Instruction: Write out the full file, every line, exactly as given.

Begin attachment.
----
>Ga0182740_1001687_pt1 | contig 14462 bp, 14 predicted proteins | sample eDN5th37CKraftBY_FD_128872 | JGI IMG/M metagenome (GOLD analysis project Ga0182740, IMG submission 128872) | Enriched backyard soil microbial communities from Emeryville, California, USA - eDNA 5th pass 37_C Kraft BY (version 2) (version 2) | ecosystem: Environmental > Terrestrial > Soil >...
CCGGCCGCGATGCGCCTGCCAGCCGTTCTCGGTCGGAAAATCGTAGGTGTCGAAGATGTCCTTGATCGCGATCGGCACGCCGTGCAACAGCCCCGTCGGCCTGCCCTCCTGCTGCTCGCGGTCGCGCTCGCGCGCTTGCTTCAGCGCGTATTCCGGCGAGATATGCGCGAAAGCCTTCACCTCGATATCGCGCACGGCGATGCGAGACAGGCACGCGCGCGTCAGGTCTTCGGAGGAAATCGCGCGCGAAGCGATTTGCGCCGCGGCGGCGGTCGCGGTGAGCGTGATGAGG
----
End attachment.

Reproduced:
>Ga0182740_1001687_pt1 | contig 14462 bp, 14 predicted proteins | sample eDN5th37CKraftBY_FD_128872 | JGI IMG/M metagenome (GOLD analysis project Ga0182740, IMG submission 128872) | Enriched backyard soil microbial communities from Emeryville, California, USA - eDNA 5th pass 37_C Kraft BY (version 2) (version 2) | ecosystem: Environmental > Terrestrial > Soil >...
CCGGCCGCGATGCGCCTGCCAGCCGTTCTCGGTCGGAAAATCGTAGGTGTCGAAGATGTCCTTGATCGCGATCGGCACGCCGTGCAACAGCCCCGTCGGCCTGCCCTCCTGCTGCTCGCGGTCGCGCTCGCGCGCTTGCTTCAGCGCGTATTCCGGCGAGATATGCGCGAAAGCCTTCACCTCGATATCGCGCACGGCGATGCGAGACAGGCACGCGCGCGTCAGGTCTTCGGAGGAAATCGCGCGCGAAGCGATTTGCGCCGCGGCGGCGGTCGCGGTGAGCGTGATGAGG